GWR 1813 Class

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The Great Western Railway's 1813 Class was a series of 40 0-6-0 side-tank engines built at Swindon Works in two lots of 20 engines each:

  • Nos. 1813-1832 (Lot 59, 1882-3)
  • Nos. 1834-1853 (Lot 60, 1883-4)

This was the first 0-6-0 tank design of William Dean and in its concept and dimensions may be regarded as the precursor of all the larger GWR pannier tanks of the 20th century, such as the 5700 and 9400 classes:

  • Inside frames
  • Wheels 4 ft 6 in (1.37 m) diameter, wheelbase 15 ft 6 in (4.72 m)
  • Cylinders 17 in × 24 in (430 mm × 610 mm)

From 1894 some of the 1813s were rebuilt with saddle tanks, and in 1903-6 six were rebuilt with either short or full-length pannier tanks, resulting in a very early example of this type of engine. The rest were so converted between 1911 and 1925, as had become standard practice on the Great Western. The class also carried an unusually wide variety of different boilers. Nearly all of these engines spent their lives on the GWR's Southern Division. No. 1835 alone passed into British Railways stock, to be withdrawn in January 1949.[1]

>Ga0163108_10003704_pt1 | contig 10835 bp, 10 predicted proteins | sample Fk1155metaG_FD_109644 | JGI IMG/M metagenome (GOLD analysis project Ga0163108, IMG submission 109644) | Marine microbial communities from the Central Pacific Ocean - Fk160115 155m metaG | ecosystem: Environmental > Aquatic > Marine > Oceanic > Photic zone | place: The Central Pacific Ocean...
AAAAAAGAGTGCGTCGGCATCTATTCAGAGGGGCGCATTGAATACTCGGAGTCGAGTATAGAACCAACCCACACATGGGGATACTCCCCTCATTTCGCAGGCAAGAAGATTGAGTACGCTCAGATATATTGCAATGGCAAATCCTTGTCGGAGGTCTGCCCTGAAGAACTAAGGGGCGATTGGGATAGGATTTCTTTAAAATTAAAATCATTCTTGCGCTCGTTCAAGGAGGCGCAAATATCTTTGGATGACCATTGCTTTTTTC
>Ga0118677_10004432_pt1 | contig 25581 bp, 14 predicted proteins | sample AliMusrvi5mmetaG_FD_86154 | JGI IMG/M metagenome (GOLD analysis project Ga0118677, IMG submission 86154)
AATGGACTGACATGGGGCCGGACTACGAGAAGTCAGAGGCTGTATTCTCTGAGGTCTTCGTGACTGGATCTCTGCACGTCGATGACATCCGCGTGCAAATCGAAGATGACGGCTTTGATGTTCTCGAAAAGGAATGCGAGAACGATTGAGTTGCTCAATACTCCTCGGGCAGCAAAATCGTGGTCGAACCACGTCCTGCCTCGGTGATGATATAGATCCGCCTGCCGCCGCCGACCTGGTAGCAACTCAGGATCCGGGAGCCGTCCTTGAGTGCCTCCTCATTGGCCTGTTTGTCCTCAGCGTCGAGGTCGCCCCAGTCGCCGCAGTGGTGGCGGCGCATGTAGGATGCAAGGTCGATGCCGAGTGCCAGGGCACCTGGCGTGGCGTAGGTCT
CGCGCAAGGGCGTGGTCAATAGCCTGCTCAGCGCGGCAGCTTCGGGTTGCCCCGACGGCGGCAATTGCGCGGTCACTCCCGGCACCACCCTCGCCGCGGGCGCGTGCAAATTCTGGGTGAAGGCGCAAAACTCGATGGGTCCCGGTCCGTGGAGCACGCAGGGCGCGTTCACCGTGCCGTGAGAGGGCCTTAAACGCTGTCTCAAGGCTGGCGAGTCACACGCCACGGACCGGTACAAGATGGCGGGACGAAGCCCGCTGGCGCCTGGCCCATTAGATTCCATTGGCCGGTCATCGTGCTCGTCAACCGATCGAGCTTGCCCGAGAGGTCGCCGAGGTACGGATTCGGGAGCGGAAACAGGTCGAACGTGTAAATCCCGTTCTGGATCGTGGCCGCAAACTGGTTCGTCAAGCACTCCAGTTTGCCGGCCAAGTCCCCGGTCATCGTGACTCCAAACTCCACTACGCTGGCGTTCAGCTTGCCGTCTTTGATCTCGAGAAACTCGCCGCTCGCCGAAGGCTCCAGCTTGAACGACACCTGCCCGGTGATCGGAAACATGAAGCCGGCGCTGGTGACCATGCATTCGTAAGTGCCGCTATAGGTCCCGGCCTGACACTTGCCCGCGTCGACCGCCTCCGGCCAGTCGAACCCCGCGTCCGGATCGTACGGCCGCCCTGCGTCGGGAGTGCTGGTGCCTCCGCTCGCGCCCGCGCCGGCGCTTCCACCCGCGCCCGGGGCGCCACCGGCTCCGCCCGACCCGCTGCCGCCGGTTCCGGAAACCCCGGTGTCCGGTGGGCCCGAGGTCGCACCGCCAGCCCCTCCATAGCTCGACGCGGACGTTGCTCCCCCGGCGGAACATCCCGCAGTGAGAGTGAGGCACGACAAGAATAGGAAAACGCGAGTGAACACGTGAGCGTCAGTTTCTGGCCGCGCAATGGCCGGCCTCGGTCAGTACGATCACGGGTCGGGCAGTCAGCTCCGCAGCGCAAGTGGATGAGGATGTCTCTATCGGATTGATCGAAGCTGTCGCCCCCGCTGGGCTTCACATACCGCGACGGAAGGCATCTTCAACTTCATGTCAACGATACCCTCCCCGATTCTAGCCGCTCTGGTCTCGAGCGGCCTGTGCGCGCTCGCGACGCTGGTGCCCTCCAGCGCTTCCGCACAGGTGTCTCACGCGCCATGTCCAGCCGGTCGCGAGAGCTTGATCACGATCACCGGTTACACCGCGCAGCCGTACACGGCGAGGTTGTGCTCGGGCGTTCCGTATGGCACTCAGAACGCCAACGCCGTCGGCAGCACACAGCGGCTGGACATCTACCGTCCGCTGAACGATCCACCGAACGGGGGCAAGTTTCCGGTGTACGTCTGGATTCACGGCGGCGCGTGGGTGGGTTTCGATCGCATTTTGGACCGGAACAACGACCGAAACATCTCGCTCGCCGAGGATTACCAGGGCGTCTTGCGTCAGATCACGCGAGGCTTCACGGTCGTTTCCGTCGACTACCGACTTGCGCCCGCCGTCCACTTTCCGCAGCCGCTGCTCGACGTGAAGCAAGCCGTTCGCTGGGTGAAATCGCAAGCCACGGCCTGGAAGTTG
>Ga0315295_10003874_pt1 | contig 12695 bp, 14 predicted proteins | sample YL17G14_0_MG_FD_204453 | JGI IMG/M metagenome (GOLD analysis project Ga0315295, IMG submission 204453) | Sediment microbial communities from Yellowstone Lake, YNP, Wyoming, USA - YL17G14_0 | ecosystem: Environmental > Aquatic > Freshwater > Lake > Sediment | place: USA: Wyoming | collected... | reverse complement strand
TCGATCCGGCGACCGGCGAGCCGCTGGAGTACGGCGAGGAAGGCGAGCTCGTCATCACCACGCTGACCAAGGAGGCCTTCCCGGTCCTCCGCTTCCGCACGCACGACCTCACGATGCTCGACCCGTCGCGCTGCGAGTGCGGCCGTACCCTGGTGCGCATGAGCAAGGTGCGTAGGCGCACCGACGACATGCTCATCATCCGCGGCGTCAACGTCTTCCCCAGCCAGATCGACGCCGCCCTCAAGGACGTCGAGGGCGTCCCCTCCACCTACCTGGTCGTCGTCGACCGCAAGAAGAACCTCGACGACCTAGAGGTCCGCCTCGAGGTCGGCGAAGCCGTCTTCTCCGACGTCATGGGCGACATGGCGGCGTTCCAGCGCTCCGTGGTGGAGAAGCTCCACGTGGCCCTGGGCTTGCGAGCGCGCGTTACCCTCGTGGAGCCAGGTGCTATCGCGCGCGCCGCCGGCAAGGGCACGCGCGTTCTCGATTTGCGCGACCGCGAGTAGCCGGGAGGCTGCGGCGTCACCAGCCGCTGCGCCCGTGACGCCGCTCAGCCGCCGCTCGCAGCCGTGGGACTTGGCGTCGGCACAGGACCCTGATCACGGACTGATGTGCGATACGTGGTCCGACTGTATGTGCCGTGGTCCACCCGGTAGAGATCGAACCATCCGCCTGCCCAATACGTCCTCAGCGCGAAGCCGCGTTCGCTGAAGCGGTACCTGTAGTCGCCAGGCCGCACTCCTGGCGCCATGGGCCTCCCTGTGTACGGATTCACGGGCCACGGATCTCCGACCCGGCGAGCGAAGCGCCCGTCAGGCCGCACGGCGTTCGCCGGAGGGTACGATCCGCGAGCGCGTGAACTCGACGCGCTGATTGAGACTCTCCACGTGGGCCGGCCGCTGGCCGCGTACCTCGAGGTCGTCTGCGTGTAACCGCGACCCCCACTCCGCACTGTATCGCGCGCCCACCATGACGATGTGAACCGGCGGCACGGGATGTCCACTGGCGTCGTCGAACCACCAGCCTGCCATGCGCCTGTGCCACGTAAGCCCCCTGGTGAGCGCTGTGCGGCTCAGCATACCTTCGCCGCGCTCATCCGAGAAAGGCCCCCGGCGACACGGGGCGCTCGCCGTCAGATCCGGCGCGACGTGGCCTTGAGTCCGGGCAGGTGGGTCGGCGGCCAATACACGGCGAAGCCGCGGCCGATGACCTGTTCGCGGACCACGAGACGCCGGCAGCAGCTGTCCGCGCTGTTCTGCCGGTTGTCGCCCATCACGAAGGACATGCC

1. ^ le Fleming 1958, pp. E56-E59.


  • le Fleming, H.M. (April 1958). White, D.E., ed. Locomotives of the Great Western Railway: part five: Six-coupled Tank Engines. RCTS.